Tuesday, 23 September 2014

Team day at High Close

On the 19th September various teams from local properties got together at High Close for a day of team building. As well as spending a morning helping speed along one of several footpath improvements the day was a chance to share ideas amongst colleagues, discuss projects and learn about each other's properties so that we can share this knowledge with our visitors.

The house and gardens at High Close date back to the mid-1800's when they were purchased by Edward Balme Wheatley-Balme, a Yorkshire merchant and philanthropist, and planted up with many rare trees and shrubs from all around the globe. The estate was left to the National Trust in 1953 and the house was leased to the Youth Hostel Association shortly afterwards. Much of the garden has been in disrepair for many years but recently a National Trust volunteer group has taken ownership of the garden and cleared back areas of rhododendron and unearthed much of the original path network.

The first job was to put a wooden edging to the sides of the pathway, ready for gravel to be put in at a later date. This involved measuring out the pathway at each point, using a mattock to level the ground and then digging posts into the ground to attach the wooden rails to.

Meanwhile, another team worked on invasive species control by uprooting and burning rhodedendron and cutting back the bramble to allow the area to be landscaped, in keeping with the history of the High close estate.

After a lunch "talking shop" and ensuring we don't reinvent the wheel at each property the team were given the chance to bond over an archery lesson - many thanks to Millie from the YHA for being such a great teacher. It's fair to say we weren't natural archers, but we took great delight in the small progress we did make!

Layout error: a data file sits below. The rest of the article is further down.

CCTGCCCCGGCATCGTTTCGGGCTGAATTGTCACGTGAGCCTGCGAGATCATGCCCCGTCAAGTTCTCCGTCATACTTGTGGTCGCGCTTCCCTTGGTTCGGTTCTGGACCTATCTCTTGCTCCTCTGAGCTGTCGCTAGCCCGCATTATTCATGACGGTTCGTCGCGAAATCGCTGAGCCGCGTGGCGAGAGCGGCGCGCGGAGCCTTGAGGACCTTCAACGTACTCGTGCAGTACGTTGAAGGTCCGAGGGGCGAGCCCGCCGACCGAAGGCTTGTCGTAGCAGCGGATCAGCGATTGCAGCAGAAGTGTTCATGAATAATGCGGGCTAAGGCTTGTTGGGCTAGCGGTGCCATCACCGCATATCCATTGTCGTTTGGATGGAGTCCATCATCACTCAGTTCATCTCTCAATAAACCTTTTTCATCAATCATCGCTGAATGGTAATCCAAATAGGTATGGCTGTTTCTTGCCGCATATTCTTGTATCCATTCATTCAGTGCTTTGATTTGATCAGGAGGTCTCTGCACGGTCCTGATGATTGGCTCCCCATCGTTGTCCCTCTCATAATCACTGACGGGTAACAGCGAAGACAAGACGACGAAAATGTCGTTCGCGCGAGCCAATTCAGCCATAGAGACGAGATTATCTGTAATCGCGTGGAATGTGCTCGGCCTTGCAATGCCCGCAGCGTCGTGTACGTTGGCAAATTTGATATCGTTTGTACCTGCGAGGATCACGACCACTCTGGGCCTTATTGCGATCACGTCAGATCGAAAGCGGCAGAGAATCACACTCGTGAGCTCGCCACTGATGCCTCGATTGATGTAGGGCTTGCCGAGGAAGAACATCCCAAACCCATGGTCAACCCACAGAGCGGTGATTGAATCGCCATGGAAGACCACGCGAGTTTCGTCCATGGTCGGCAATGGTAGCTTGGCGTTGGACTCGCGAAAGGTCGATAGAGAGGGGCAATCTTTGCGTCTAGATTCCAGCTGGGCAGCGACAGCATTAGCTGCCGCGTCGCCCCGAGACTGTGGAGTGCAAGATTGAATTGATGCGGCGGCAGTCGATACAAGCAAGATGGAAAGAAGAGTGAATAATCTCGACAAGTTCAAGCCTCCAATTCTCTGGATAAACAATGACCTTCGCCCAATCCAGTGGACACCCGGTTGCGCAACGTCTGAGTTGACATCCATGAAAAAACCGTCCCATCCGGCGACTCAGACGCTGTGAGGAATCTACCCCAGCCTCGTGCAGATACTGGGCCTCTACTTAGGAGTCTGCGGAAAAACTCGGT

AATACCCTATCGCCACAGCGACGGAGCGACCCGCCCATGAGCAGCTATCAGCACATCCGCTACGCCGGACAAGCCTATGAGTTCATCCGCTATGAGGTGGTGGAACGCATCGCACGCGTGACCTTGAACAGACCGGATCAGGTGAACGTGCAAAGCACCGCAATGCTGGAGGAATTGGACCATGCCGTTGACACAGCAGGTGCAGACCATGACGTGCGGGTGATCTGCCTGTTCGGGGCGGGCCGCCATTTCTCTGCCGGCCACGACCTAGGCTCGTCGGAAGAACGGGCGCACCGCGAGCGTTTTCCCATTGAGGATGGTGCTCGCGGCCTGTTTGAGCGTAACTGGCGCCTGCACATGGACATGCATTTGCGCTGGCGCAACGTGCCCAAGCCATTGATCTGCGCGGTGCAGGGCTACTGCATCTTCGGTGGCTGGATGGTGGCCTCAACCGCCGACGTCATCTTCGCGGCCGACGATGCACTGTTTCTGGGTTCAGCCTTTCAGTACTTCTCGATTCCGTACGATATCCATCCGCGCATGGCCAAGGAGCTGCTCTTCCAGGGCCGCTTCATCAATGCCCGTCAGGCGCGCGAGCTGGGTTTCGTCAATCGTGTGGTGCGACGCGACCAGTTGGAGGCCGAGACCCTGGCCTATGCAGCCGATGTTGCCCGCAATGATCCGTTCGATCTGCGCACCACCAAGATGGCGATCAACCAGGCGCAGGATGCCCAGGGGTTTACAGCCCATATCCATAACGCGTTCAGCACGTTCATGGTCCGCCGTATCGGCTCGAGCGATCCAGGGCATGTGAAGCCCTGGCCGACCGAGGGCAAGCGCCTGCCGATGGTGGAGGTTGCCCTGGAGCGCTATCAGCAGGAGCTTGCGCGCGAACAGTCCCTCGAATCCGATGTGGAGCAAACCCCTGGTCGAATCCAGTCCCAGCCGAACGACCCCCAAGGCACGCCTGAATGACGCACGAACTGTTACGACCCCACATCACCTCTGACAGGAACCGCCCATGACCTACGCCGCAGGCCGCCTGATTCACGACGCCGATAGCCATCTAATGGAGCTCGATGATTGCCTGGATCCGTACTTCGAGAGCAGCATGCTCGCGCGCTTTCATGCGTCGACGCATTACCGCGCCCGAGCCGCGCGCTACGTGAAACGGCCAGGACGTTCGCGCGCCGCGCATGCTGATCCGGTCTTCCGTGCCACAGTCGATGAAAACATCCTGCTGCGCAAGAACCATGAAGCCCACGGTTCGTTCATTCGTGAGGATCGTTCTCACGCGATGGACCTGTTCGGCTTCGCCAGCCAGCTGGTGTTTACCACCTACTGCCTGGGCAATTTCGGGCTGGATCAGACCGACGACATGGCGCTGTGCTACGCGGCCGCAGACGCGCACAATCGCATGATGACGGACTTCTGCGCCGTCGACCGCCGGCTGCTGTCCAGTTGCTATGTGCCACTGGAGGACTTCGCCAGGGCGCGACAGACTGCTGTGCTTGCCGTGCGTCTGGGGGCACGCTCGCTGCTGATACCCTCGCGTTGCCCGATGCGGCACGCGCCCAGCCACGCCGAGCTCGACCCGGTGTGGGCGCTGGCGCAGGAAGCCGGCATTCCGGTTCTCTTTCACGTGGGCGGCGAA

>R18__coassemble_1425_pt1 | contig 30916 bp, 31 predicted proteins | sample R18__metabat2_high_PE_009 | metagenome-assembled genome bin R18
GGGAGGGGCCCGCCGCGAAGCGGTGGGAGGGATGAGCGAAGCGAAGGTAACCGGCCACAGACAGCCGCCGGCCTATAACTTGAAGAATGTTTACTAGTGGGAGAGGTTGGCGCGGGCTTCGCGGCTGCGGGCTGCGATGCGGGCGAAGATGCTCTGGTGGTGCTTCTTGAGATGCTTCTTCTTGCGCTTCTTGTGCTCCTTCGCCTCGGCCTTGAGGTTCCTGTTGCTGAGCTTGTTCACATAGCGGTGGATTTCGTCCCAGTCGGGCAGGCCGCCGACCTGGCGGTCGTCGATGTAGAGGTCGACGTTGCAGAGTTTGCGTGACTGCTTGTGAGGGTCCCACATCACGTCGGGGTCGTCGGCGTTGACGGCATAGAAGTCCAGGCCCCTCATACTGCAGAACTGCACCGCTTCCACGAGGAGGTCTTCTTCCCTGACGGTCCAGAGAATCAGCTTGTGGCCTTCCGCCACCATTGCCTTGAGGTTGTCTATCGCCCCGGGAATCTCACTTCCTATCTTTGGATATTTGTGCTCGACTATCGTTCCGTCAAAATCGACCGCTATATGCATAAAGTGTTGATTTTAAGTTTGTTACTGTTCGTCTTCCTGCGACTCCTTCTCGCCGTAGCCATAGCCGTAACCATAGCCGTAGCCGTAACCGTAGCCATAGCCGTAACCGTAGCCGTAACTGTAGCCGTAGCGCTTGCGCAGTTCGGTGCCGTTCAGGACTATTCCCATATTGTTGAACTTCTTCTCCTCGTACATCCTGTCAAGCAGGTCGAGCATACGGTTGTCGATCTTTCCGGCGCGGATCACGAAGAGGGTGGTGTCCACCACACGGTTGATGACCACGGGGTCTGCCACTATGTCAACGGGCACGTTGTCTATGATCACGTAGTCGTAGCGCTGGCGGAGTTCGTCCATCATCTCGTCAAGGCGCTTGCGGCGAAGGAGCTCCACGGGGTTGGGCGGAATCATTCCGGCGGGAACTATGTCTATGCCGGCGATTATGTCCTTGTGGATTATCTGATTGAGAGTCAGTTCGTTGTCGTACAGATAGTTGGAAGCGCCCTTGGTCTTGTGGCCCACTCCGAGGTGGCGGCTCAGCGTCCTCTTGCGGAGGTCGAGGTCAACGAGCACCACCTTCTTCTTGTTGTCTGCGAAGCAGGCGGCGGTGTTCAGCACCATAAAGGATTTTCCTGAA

A great day was had by all, morale was kept high and some great ideas shared. High Close estate is always open to visitors and the YHA run a small cafe - look out for a blackboard on the road entrance for opening times. There is limited parking available free of charge.

Sunday, 14 September 2014

Improvements to the View Point Area, and the path at Aira Force.

Work was needed on the path leading down from the small National Trust car park on the Dockray Road to a view point close to Aira Force. The viewpoint area itself was due to be resurfaced. 

The small wooden bridge that crossed the beck was old.
 For safety reasons it was removed and a concrete pipe was put there in its place. 

Aggregate from Threlkeld Quarry was used for resurfacing 
over the pipe.

Kevin Tyson was contracted to do the excavating, and to fill the power barrows from the aggregate pile dumped at the car park...the nearest practical point. 

The power barrow on its way from the car park to the site down the steep narrow path.

Nic, explaining to interested members of the public,
about the next stage of the work. Kevin was to level out part of the area prior to it being entirely resurfaced. It was a tricky job as Kevin had to reach over the railings with the excavator arm.

A lot of concentration needed!

 Digging out the turf which the digger couldn't reach.

Power barrow coming into its own, yet again, to take the turf away in order to landscape the area around the newly installed pipe.

Resurfacing inside the viewing area.

A "wacker plate" was used to firm up and compress the new surface.

The new surface. Within a short time, it will weather to match the path surfaces elsewhere at Aira Force.

The path above the newly installed pipe.

The view, taking in Place Fell, St Sunday Crag and Glenamara Park.
(Ancient Wood Pasture) See post ...Glenamara Park... on this Blog Site.

Monday, 8 September 2014

Rhododendrons and Lancasters.